cold play cryotherapy lactic acid muscle recovery

Athletic Recovery and Lactic Acid

During an intense workout or strenuous exercise, we begin to breathe faster than our bodies can handle. The body systematically continues to generate energy with aerobic methods with directly using oxygen. When the body is pushed to a limit that it can not produce energy with aerobic methods, it starts to deliver energy in a different way anaerobically. This process is initiated through a deliverable action of glycolysis which ultimately breaks down and turns into pyruvate.

When oxygen is limited, the body temporarily converts pyruvate into a substance called lactate, which allows glucose breakdown—and energy production—to continue. The working muscle cells can pursue this type of anaerobic energy production at high rates for one to three minutes, during which time lactate can accumulate to high levels.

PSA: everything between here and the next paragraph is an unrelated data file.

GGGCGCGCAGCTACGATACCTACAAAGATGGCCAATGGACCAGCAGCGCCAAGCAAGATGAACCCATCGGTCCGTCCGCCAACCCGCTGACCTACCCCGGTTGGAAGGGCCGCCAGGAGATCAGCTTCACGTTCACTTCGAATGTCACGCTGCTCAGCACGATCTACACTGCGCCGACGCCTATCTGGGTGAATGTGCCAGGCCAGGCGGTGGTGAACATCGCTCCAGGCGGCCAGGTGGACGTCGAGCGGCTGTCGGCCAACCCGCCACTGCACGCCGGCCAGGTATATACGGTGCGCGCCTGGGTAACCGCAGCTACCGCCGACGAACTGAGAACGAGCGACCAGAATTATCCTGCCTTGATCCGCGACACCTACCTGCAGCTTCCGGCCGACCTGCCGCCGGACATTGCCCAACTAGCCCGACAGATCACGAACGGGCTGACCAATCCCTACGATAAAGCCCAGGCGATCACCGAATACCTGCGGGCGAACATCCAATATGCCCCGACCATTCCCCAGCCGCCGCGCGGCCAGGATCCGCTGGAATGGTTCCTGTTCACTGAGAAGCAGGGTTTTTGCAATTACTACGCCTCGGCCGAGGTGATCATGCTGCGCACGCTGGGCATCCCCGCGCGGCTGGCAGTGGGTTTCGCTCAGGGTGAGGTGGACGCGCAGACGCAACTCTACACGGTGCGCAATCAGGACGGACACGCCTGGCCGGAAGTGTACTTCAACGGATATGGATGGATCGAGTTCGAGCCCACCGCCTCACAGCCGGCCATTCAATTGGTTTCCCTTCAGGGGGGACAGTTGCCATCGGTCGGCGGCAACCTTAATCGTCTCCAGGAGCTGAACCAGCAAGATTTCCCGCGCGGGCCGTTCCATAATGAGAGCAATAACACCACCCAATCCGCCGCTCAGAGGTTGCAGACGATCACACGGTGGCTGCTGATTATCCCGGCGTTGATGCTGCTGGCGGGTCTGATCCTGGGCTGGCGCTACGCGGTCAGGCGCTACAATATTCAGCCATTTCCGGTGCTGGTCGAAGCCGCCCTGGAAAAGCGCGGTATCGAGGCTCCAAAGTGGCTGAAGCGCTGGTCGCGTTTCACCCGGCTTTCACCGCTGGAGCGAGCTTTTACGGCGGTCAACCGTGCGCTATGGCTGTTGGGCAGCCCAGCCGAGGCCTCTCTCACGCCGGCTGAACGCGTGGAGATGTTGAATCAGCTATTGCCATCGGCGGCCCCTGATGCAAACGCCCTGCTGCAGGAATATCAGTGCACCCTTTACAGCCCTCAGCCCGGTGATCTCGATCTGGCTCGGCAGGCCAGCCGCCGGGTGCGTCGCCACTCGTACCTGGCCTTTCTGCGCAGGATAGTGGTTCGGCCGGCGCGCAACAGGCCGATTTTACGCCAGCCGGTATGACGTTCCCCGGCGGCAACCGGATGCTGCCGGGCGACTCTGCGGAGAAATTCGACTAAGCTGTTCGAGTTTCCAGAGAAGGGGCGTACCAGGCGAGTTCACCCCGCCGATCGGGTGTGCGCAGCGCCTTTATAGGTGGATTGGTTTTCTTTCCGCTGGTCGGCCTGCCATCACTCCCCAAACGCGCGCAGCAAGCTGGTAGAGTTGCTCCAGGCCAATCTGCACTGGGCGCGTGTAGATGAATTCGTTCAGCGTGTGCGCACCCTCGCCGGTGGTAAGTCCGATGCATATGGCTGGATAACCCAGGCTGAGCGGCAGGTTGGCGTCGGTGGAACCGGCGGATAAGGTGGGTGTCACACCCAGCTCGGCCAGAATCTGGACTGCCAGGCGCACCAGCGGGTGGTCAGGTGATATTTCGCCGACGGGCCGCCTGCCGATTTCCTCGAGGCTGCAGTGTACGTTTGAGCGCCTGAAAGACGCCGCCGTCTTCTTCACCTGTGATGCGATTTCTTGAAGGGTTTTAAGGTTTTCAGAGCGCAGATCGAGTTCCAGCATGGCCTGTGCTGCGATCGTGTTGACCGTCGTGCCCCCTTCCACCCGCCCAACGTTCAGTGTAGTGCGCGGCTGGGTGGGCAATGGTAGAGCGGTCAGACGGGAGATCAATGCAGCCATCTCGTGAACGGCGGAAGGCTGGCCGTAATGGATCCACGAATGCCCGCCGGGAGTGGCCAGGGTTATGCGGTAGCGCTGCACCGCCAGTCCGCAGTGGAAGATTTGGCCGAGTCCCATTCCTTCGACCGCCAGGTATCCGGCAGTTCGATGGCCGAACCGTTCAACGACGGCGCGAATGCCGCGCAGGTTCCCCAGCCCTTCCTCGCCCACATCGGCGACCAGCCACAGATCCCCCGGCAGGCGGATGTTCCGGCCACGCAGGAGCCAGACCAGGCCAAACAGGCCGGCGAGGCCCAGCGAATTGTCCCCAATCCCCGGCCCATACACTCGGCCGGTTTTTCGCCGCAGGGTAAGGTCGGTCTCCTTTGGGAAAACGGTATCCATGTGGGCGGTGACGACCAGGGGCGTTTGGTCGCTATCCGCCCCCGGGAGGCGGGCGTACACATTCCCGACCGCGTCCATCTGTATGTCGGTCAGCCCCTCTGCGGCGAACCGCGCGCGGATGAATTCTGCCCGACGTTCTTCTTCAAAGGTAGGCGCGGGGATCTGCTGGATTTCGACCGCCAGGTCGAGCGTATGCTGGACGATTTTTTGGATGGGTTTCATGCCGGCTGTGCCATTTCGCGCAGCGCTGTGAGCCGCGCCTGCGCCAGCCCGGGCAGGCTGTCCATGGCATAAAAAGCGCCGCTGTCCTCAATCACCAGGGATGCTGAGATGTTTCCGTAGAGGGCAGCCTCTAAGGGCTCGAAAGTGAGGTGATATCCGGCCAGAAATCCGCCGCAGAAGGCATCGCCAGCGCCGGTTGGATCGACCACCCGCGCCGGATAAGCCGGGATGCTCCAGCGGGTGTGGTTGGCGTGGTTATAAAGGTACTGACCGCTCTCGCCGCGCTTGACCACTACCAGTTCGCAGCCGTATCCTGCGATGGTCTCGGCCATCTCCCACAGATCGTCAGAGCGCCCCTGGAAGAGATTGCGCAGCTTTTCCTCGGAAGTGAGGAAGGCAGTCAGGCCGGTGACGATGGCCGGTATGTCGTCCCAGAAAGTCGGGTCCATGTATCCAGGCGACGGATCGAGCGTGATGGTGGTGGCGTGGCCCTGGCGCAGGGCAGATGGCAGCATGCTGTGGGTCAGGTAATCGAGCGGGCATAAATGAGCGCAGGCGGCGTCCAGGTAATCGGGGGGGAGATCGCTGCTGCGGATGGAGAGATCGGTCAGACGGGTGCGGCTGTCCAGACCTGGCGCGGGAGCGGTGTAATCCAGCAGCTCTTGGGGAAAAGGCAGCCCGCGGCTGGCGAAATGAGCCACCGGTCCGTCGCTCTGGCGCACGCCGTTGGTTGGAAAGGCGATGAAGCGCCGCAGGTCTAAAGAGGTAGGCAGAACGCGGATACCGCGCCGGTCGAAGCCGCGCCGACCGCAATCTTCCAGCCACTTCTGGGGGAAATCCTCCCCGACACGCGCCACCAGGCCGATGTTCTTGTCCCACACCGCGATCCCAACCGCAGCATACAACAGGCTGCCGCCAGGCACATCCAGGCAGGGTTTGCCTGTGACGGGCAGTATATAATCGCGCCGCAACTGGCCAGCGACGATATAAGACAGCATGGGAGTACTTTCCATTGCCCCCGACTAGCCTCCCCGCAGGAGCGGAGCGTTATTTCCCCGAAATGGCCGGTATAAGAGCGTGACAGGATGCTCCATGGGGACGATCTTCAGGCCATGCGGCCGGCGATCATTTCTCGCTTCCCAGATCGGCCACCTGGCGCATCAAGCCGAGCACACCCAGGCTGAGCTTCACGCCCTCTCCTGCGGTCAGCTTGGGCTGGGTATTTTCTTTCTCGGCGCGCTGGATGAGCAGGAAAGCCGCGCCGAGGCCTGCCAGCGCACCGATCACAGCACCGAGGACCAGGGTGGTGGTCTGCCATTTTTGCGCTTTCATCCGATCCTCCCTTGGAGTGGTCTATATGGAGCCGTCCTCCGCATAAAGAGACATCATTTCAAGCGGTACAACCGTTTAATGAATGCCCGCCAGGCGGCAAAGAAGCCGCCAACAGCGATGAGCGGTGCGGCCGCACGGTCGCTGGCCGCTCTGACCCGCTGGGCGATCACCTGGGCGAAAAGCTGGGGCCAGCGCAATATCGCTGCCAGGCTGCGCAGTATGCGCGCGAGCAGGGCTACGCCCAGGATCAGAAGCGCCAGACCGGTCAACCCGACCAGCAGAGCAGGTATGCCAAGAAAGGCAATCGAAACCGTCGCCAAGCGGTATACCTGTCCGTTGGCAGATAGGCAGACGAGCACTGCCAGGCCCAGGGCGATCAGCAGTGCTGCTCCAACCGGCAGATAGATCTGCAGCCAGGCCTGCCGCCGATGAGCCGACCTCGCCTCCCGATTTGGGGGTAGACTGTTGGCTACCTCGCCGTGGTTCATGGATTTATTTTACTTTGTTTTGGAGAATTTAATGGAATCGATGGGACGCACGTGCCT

Excessive quantities of lactic acid cause muscles to function poorly – however – this often painful sensation also gets us to stop overworking the body, thus forcing a recovery period in which the body clears the lactate and other metabolites. It can also cause muscle ache, burning, rapid breathing, nausea, and stomach pain. Fatigue and potential muscle cramps can set in and obstruct normal functioning of the tissue.

This is where the effectiveness of the whole body cryotherapy is most notable. The intense, cold stimulation from being inside the Cryotherapy chamber has a positive effect on the muscular enzymes, such as creatine kinase, which plays a significant role in the production of energy in the body.

Synthesis of lactate dehydrogenase, responsible for the lactic acid conversion, which then supplies energy to cells, is additionally increased. By changing the immunological molecules, the therapeutic process of whole body cryotherapy evidently facilitates the recovery process after intense physical activity.